California Genealogy and History Archives
San Bernardino County and Riverside County
WILLIAM G. WILLIAMS — The possibilities of achievement under discouraging and adverse circumstances are seldom better exemplified in an individual career than in that of William G. Williams, one of the prosperous orange growers in the Redlands District.
Mr. Williams was born at Newark, Ohio, November 15, 1860. His father, David Loyd Williams, was born in Wales in 1832 and on coming to America in 1854 settled at Newark, Ohio. Four years later he married Mary Griffith, also a native of Wales, who was brought to America by her parents when she was two years of age. She was one of ten children, two boys and eight girls, and by her marriage to David L. Williams she was the mother of ten children, seven boys and three girls. All these are still living except one daughter, and eight of them live within a radius of five miles around the old home of their parents in Putnam County, Ohio. David L. Williams established his home in that county in 1866, buying a large farm in Sugar Creek Township, and he owned that and other acreage and was one of the large propertied men of the county. He died in 1908.
William G. Williams was the oldest of the family and is the only one in California. He had a country school education. He remained at home, devoted to the labors of the farm, until he was twenty-nine.
In 1891 Mr. Williams married Miss Ruth E. James, who was born at Granville, Ohio, daughter of Walkin and Jane James, of Granville, natives of Wales. Mrs. Williams is an educated and cultured woman, finishing her schooling in one of Ohio's best colleges, located at Granville. She has traveled abroad in Europe and elsewhere and has visited the old home of her parents in Wales.
Mr. Williams at the time of his marriage was not only without capital but was in poor health, due to malarial fever. He decided to come to California, and on Easter Sunday, April 17, 1892, he and Mrs. Williams reached San Bernardino. The following day they traveled into Redlands by way of the old Dummy line and here rented apartments for a time. Then occurred a relapse of the malaria, which finally concentrated in his left arm, necessitating four operations. At the third operation in a Los Angeles hospital the elbow joint was removed. There was a ten year struggle to regain his health, but he finally succeeded, and now for a number of years has been able to do his full part in all departments of horticulture and ranching. Mr. Williams purchased his first lot on Cajon Street, between Home Place and Cyprus Avenue, on the east side of Cajon. Here be built a barn 14x18 feet, and lived in it two years. It was the first building in the entire block. They then built a good home on the front of the lot. This was their home until July 1, 1911, when Mr. Williams traded the town property for a ten-acre full bearing orange grove on East Luconia Avenue near Church Street. This excellent grove, located across from the University, has responded in abundant measure to his careful thrift and steady management, and considering the obstacles he has overcome few men could take more satisfaction out of prosperity than Mr. Williams, who accords liberal share of the credit for what he has accomplished to Mrs. Williams. Both have been faithful members of the Congregational Church since they were about fifteen or sixteen years of age. Mr. Williams is affiliated with Redlands' Lodge No. 300 of the Masonic Order.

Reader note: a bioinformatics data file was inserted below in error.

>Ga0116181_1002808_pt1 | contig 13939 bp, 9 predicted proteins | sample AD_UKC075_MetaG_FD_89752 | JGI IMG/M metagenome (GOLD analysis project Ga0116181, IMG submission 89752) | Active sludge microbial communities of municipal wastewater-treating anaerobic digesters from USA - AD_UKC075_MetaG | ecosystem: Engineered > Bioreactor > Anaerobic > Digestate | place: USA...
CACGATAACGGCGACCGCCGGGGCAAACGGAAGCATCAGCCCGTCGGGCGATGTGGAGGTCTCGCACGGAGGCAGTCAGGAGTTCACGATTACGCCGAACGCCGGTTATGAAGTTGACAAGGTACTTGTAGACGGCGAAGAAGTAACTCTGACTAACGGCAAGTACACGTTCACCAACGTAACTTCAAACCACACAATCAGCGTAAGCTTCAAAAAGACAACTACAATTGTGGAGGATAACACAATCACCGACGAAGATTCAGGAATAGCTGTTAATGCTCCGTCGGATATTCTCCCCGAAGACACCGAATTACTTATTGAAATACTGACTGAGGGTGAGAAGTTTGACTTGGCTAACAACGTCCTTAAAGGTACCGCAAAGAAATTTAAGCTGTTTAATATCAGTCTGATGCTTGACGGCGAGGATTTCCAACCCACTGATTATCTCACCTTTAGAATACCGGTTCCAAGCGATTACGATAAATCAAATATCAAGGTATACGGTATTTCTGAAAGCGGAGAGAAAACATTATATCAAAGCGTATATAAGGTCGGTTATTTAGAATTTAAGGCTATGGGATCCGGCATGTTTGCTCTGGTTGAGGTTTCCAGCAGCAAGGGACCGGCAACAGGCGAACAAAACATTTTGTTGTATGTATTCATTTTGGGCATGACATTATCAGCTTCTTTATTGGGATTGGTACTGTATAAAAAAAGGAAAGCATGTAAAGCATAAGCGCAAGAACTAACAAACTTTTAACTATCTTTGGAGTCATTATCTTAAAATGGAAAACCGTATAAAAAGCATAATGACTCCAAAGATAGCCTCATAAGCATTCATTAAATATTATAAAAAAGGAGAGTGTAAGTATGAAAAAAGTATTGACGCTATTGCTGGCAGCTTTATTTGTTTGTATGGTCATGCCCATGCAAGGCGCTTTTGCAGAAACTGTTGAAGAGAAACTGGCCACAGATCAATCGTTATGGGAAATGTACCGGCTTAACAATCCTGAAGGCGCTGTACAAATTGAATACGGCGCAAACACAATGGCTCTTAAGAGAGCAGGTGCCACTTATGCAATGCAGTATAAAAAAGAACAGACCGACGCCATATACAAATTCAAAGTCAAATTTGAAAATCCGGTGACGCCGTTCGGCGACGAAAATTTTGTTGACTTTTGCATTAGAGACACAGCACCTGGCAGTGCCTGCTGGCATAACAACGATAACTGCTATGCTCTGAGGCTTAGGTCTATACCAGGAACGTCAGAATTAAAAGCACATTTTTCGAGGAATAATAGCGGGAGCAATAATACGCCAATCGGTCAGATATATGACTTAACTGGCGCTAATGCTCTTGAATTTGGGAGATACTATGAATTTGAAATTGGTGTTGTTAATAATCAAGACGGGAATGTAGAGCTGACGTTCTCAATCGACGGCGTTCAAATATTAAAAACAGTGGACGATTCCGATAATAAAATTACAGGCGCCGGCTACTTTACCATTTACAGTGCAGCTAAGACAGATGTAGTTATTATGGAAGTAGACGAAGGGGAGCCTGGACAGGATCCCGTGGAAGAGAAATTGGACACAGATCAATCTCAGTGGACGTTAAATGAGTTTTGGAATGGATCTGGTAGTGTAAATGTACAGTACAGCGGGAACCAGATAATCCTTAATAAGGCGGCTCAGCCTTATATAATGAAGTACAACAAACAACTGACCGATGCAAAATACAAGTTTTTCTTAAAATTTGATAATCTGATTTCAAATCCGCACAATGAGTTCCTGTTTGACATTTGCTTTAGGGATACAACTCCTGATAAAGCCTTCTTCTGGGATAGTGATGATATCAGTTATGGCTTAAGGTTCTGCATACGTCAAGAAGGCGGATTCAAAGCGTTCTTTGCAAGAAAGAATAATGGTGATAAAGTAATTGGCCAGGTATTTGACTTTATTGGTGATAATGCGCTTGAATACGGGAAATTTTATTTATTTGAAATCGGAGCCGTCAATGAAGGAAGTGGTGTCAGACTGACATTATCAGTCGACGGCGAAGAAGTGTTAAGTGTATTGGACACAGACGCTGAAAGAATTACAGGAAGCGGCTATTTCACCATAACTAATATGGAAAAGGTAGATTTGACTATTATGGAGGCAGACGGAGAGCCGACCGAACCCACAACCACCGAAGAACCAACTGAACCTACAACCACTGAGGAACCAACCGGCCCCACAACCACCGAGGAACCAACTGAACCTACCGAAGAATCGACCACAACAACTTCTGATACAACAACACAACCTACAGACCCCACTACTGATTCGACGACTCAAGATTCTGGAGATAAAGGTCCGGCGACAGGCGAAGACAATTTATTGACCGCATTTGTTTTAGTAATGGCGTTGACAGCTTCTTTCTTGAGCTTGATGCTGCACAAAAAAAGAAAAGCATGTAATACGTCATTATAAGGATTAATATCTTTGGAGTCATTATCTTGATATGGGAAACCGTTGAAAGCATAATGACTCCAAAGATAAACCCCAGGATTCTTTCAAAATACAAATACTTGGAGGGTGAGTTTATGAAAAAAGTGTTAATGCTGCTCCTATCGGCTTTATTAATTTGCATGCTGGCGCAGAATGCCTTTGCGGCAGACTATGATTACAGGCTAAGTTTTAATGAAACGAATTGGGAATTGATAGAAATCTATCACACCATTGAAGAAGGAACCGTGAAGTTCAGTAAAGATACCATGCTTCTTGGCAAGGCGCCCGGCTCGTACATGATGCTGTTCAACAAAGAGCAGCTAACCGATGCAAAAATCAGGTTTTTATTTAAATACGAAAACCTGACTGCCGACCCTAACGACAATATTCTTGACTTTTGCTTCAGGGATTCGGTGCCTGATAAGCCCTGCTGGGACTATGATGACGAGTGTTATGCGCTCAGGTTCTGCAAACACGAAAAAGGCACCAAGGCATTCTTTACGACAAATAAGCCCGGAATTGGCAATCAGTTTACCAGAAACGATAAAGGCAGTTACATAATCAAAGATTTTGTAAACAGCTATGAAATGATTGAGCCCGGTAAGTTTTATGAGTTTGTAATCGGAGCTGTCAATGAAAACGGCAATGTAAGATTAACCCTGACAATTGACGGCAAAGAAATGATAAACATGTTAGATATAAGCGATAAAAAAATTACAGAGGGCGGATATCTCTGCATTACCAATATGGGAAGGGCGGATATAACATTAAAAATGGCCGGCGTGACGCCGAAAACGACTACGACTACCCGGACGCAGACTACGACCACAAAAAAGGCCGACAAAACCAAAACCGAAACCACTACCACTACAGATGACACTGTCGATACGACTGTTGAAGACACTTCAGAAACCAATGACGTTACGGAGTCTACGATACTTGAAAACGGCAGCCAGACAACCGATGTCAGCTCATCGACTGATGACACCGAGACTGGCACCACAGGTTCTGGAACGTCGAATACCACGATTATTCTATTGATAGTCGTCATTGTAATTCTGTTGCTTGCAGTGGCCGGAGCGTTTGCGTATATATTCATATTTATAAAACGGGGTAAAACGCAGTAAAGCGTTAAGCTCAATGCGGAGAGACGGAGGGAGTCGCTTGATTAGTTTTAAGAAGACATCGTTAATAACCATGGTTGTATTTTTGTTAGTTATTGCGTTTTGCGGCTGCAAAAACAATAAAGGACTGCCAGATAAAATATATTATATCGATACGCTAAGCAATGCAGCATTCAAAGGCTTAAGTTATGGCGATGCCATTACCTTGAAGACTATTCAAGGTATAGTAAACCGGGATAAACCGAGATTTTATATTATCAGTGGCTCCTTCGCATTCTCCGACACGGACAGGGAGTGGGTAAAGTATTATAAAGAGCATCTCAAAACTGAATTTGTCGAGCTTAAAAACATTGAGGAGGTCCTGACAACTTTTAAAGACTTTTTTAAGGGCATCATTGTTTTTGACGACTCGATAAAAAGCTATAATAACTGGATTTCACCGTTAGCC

Transcribed by Peggy Hooper 2011